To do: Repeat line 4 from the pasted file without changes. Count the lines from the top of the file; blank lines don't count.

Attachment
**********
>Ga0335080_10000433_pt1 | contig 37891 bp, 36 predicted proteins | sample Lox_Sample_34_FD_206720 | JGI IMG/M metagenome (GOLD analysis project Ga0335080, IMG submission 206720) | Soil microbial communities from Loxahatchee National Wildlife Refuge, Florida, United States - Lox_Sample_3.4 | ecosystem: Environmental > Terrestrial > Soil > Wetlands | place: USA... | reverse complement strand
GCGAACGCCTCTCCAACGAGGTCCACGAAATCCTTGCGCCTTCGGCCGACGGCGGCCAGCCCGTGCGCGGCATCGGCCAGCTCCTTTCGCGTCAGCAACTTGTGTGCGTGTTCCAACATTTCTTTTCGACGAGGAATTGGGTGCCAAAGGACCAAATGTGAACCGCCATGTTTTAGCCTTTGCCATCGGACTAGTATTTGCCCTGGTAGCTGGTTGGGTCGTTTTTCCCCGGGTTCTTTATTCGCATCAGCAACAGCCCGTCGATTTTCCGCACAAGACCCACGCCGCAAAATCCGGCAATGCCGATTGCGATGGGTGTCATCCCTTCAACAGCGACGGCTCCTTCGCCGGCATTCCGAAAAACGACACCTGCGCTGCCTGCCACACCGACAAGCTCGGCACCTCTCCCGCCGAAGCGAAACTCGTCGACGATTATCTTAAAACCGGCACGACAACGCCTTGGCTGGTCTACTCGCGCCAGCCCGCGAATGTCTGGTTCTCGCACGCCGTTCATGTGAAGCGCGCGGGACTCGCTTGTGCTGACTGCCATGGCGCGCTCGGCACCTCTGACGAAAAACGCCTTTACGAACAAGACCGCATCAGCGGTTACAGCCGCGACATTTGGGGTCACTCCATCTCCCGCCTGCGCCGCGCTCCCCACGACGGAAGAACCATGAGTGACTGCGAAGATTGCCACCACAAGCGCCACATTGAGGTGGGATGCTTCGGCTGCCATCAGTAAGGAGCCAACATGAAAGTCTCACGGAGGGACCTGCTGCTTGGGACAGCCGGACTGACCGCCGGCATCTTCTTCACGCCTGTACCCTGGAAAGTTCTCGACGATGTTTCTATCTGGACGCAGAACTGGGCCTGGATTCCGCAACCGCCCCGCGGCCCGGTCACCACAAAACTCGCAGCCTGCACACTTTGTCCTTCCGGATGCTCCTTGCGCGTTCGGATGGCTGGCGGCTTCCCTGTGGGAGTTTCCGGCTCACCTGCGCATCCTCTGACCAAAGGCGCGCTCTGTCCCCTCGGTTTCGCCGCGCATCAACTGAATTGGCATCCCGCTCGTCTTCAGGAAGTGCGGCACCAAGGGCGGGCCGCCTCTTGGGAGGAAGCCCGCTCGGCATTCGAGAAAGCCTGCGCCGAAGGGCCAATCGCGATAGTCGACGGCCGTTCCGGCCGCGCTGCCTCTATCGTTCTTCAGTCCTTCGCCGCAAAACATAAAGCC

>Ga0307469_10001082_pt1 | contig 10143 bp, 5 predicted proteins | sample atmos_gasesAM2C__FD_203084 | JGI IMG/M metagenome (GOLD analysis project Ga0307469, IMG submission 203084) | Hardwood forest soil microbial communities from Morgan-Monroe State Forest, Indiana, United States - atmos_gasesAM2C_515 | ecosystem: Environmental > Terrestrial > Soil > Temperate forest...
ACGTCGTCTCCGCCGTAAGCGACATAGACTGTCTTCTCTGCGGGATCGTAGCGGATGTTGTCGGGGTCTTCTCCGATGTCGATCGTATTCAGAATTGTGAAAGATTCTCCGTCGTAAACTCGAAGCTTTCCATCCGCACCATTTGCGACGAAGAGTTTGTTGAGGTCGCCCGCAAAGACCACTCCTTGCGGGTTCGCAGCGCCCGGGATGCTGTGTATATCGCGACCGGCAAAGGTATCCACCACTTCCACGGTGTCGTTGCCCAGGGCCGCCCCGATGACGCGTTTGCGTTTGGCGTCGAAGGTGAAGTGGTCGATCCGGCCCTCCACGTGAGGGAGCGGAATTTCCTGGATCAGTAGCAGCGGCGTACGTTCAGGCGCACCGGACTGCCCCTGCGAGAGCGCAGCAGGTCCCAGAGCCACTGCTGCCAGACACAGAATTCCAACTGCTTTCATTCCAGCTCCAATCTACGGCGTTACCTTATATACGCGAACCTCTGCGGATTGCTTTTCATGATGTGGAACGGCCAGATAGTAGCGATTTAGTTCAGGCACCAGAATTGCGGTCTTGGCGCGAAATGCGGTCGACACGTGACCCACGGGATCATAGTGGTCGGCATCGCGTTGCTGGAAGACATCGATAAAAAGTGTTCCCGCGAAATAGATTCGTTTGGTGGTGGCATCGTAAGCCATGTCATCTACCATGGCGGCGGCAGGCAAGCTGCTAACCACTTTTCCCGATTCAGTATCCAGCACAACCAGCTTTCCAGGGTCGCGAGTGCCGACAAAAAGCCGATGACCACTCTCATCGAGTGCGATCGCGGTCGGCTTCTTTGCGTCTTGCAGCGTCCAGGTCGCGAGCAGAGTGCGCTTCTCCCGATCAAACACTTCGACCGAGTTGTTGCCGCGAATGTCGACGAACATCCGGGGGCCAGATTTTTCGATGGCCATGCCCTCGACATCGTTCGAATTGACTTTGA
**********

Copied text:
ACGTCGTCTCCGCCGTAAGCGACATAGACTGTCTTCTCTGCGGGATCGTAGCGGATGTTGTCGGGGTCTTCTCCGATGTCGATCGTATTCAGAATTGTGAAAGATTCTCCGTCGTAAACTCGAAGCTTTCCATCCGCACCATTTGCGACGAAGAGTTTGTTGAGGTCGCCCGCAAAGACCACTCCTTGCGGGTTCGCAGCGCCCGGGATGCTGTGTATATCGCGACCGGCAAAGGTATCCACCACTTCCACGGTGTCGTTGCCCAGGGCCGCCCCGATGACGCGTTTGCGTTTGGCGTCGAAGGTGAAGTGGTCGATCCGGCCCTCCACGTGAGGGAGCGGAATTTCCTGGATCAGTAGCAGCGGCGTACGTTCAGGCGCACCGGACTGCCCCTGCGAGAGCGCAGCAGGTCCCAGAGCCACTGCTGCCAGACACAGAATTCCAACTGCTTTCATTCCAGCTCCAATCTACGGCGTTACCTTATATACGCGAACCTCTGCGGATTGCTTTTCATGATGTGGAACGGCCAGATAGTAGCGATTTAGTTCAGGCACCAGAATTGCGGTCTTGGCGCGAAATGCGGTCGACACGTGACCCACGGGATCATAGTGGTCGGCATCGCGTTGCTGGAAGACATCGATAAAAAGTGTTCCCGCGAAATAGATTCGTTTGGTGGTGGCATCGTAAGCCATGTCATCTACCATGGCGGCGGCAGGCAAGCTGCTAACCACTTTTCCCGATTCAGTATCCAGCACAACCAGCTTTCCAGGGTCGCGAGTGCCGACAAAAAGCCGATGACCACTCTCATCGAGTGCGATCGCGGTCGGCTTCTTTGCGTCTTGCAGCGTCCAGGTCGCGAGCAGAGTGCGCTTCTCCCGATCAAACACTTCGACCGAGTTGTTGCCGCGAATGTCGACGAACATCCGGGGGCCAGATTTTTCGATGGCCATGCCCTCGACATCGTTCGAATTGACTTTGA